Frank Owen Gehry was born in Toronto, Ontario, Canada on February 28, 1929. He received his undergraduate degree in architecture from University of Southern California in 1954 and for the few years after, he worked full time for various firms including Victor Gruen Associates and Pereira and Luckman Associates. Gehry then studied briefly at Harvard University’s Graduate School of Design and spent a year in Paris working for André Rémondet and studying great architects such as Le Corbusier and Balthasar Neumann before returning to the states and opening an office in Santa Monica in 1962 (About Frank Gehry: A brief biography). His practice expanded and in 2002, the Gehry partnership, Gehry Partners, LLP, was formed. Frank Gehry himself heads every single project that the firm undertakes and sees each project through to completion with the help of his staff as well as “Digital Project, a sophisticated 3D computer modeling program originally created for use by the aerospace industry, to thoroughly document designs and to rationalize the bidding, fabrication, and construction processes.” (GehryPartners LLP) Frank Gehry’s works include but are not limited to the Walt Disney Concert Hall in Los Angeles, Weisman Art Museum in Minneapolis, Dancing House in Prague, and his own private residence in Santa Monica, California.
Frank Gehry has described himself in the past as "a symmetrical freak and a grid freak" (architecture + process 140), but when we realized this was holding him back, he began to design by focusing on the forms that make up his structures.
These are a series of pictures showing the Ray & Maria Stata Center at MIT's development. The first shows Gehry's original sketch of how he visualized the project. As you can see, Gehry's sketches are extremely messy with no real defined shapes or distinguishable features. He does a lot of scribbling and conceptualizing while putting his ideas down on paper, resulting in vague drawings that make viewers unable to form the final product in their minds.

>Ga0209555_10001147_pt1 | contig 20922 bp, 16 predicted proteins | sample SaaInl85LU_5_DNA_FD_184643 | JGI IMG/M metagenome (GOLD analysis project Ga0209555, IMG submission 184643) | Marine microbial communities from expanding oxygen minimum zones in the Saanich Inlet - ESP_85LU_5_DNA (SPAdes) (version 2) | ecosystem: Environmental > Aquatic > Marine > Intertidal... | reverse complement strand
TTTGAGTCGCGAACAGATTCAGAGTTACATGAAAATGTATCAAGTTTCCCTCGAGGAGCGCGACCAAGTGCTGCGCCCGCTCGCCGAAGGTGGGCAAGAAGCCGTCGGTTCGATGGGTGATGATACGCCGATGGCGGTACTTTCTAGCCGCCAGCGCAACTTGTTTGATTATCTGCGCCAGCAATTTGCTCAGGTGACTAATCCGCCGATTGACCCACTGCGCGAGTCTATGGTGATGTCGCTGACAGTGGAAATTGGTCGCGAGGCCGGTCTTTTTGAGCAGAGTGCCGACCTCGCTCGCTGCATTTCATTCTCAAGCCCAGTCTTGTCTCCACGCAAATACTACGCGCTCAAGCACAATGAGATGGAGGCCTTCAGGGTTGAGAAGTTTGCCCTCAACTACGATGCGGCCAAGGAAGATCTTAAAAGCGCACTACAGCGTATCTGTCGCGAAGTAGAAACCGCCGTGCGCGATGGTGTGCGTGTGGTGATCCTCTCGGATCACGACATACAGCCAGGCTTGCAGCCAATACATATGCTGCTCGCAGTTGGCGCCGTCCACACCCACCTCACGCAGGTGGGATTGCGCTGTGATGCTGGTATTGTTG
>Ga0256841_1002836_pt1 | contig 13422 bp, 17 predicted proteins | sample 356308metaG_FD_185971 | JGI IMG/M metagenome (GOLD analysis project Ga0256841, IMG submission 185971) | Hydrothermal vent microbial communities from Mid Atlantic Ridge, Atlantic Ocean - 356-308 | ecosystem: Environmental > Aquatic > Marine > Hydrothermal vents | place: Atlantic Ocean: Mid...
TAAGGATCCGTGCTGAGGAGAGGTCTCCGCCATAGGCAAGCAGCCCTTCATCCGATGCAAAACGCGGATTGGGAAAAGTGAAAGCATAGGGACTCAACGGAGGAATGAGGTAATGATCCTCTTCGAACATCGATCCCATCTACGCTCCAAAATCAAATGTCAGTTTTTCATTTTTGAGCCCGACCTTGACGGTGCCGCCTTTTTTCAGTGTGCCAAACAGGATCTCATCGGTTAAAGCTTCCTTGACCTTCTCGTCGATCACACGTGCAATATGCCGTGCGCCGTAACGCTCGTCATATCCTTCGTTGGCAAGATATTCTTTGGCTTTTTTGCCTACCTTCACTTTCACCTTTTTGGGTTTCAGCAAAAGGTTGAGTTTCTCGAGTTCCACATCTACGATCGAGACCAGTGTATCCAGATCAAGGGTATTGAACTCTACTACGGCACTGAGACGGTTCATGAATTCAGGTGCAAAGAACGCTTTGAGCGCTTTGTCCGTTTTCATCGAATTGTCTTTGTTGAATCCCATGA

The second shows a design model in the process of being changed according to Gehry's desires. Similar to his sketches, Gehry's design process models are very messy and involve a lot of crumpled paper or various textures that can be achieved from everyday items. His models seem more artistic as opposed to architectural. In fact, when I first saw pictures of his models I wondered how they could possibly translate to actual structures on a larger scale.
The third photograph shows the final design model for the building. Obviously it looks more polished than the design process models and does resemble a building. However, it still retains its artistic qualities and curvilinear edges that make it unique to Gehry's style of design.
These two pictures are of the Nationale-Nederlanden Building in Prague, Czech Republic Gehry designed in the mid 90's. Once again, the first is a sketch of Gehry's design done with the same messiness as the Stata Center. I found it interesting while reading about this building that after Gehry designed the first tower resembling a dress, everyone involved laughed at him and Gehry said in his interview that "They didn't understand where [he] was going" (architecture + process 170). I think that is a prevalent characteristic of Frank Gehry's.
The second photograph is of the finished building. You can make out the shapes that Gehry drew originally in the final design but the details found in the structure are not represented in the sketch. I absolutely love the way this building looks because it is extremely playful with the wavy lines and the random placement of windows. It has a cartoon-like feel to it and I think to be able to pull this off in a building is phenomenal.
Friedman, Mildred. Gehry talks: architecture + process. New York, NY: Rizzoli International Publications, 1999.
“About Frank Gehry: A brief biography.” Frank Gehry – Pritzker Architecture Prize Laureate. 31 March 2008 .
GehryPartners LLP. 2007. Frank O. Gehry & Associates. 31 March 2008. .
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